• News from around the world
  • Hilarious internet memes
  • Funny videos of people being idiots, in other words, natural selection at work
  • Videos of animals being ridiculously adorable
  • Videos of news anchors dropping accidental F-bombs
  • No-way videos, awe-inspiring videos and more funny videos.

And so, our new site is to become the premier destination for the bored at work, the ignorant seeking enlightenment and the needing-to-kill-some-time-while-they-wait-for-their-girlfriend-to-get-ready. taking-a-long-time-to-get-readyWhat you have known “Why? Because Science” to be and much of its integrity will be preserved. In fact, it will be greatly enhanced through multiple daily postings, as opposed to twice a week (at its busiest) and once a bloody millennium (of late). There will be a greater variety of media, too and if your mind begins to overheat, you can always check out some of the site’s other pages, which will be packed with entertainment of a deliciously brainless nature.

“Why? Because Science” will occupy it’s very own page on this website. But for now, my beloved readers, these are all the details I can provide until the plan is set correctly in motion. When the time comes, I will provide you with a new pathway to greater knowledge and it is my most ardent hopes and desires that you will follow me across to my new platform. Just as Frodo took on an epic journey across Middle Earth to save the world from destruction by an angry and inflamed gash, so too must I fly with the winds of change.

Fly with me! Fly you fools! Fly-You-Fools funny picture

I’ll Be Back…

To my dearest minions…

If there’s one thing I LOVE more than writing about science, it’s travelling. Okay, and sex, but that goes without saying (God, I hope my parents don’t read this one). In an effort to squash the gnawing travel bug within me, I have spent the past few weeks drinking wine in and wandering the strees of Paris and Barcelona, two very large items on my bucket list.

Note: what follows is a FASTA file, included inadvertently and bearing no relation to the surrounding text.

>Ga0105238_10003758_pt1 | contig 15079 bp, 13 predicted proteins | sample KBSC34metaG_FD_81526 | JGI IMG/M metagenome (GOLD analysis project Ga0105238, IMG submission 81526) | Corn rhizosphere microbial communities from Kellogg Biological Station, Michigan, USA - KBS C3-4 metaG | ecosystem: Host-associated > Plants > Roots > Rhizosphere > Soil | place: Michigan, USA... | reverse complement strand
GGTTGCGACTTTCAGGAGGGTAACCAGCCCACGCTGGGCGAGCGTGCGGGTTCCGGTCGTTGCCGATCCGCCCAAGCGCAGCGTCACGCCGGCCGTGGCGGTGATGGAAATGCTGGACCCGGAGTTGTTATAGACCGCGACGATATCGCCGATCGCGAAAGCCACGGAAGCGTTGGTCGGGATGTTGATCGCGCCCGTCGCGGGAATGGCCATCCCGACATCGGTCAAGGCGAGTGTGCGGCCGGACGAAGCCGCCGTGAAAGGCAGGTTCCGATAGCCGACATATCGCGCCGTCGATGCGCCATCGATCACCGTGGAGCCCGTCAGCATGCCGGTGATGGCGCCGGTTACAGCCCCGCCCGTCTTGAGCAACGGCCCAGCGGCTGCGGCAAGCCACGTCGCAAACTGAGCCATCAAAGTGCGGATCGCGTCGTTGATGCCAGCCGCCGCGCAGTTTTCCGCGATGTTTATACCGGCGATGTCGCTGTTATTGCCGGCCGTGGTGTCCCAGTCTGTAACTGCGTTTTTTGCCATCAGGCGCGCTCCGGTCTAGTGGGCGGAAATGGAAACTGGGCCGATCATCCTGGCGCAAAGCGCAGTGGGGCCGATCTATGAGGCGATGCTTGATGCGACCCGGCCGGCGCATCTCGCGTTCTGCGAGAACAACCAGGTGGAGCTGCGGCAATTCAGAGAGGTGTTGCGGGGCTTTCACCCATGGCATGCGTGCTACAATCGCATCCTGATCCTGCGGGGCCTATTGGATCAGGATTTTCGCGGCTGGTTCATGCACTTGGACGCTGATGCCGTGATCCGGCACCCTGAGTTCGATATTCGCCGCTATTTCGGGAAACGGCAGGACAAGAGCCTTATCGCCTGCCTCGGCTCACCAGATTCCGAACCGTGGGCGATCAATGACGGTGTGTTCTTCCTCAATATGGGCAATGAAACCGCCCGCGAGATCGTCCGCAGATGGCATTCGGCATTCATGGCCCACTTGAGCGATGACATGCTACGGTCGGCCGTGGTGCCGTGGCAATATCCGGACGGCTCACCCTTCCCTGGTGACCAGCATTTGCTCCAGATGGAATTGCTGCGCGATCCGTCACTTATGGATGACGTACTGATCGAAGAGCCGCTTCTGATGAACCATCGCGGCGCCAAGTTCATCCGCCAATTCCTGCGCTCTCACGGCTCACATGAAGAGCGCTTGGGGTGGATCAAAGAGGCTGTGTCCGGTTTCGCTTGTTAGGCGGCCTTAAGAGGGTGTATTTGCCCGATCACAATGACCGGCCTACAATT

TICK!

And TICK!

I am back in my mother city, beautiful Cape Town, but it has taken me some time to recover and get back on my feet. Also, I do have a day job, you know. Anyway, this is a public announcement to all of my wonderful readers who have been pestering the hell out of me to post another blog: I’m on it and you can expect brain fodder soon!

In the meantime, here’s my favourite nerd in the whole world, aside from my brother:

funny-pictures-quotes

Happy Monday, y’all!

Dynamic Planet Earth

earthquakes-by-magnitude-since-1898

Earth’s massive shifting tectonic plates are visible in this gorgeous diagram of our planet showing the location, intensity and frequency of earthquakes since 1898. The brighter the fluorescent green, the more seismically active the location. The Pacific plate, smack bang in the centre of this map, certainly prefers its martinis shaken and not stirred, with some of the biggest earthquakes in recorded history originating along its western boundary.

For more mind blowing maps that give you a real perspective on our planet, check out the following post on The Mind Unleashed

Virus Apocalypse

It’s All Fun and Games Until Someone Sneezes

Ebola virus outbreak

There is little else on this Earth quite as chilling as hearing that there has been an outbreak of the Ebola virus. It brings crashing to mind all of those terrifying movies depicting a world ravaged by a fierce virus for which there is no vaccination, no cure and a meagre chance of survival. In recent months, however, the horror of Hollywood imagination has made its real life debut in a handful of countries in West Africa and this appearance by one of the world’s worst viruses known to man has left the local population shattered and terrified.

According to the World Health Organisation (WHO), we are facing the worst outbreak in recorded history and the death toll increases daily. With this shocking realisation in mind come many questions: what is the Ebola virus? How at risk is the rest of the world to contracting this pathogen and what actually happens to the body once it’s infected? Let’s take a look at the microscopic douche bag that has effortlessly, in as little as a few short weeks, shown up mankind for its frailty.

Now Might be the Time to Cancel that Trip to West Africa

Ebola virus outbreak map

If you have impending travel plans for Sierra Leone, Nigeria, Guinea and Liberia, now might be the time to reconsider. Your journey of a lifetime might just become your last. At the last count, WHO reported that 1,711 people had been diagnosed with the Ebola virus in these countries, with 932 having succumbed to it. A 60% death rate might not seem like the apocalyptic scenario you’d associate with an end-of-the-world type virus… that is, until you put yourself in the worn sandals of some poor West African soul. Imagine your doctor telling you that your chance of surviving your illness is 40%! I’d give up all vestiges of civilized behaviour and kill myself with red wine and tequila before that miserable virus could have a chance to get hold of my internal organs.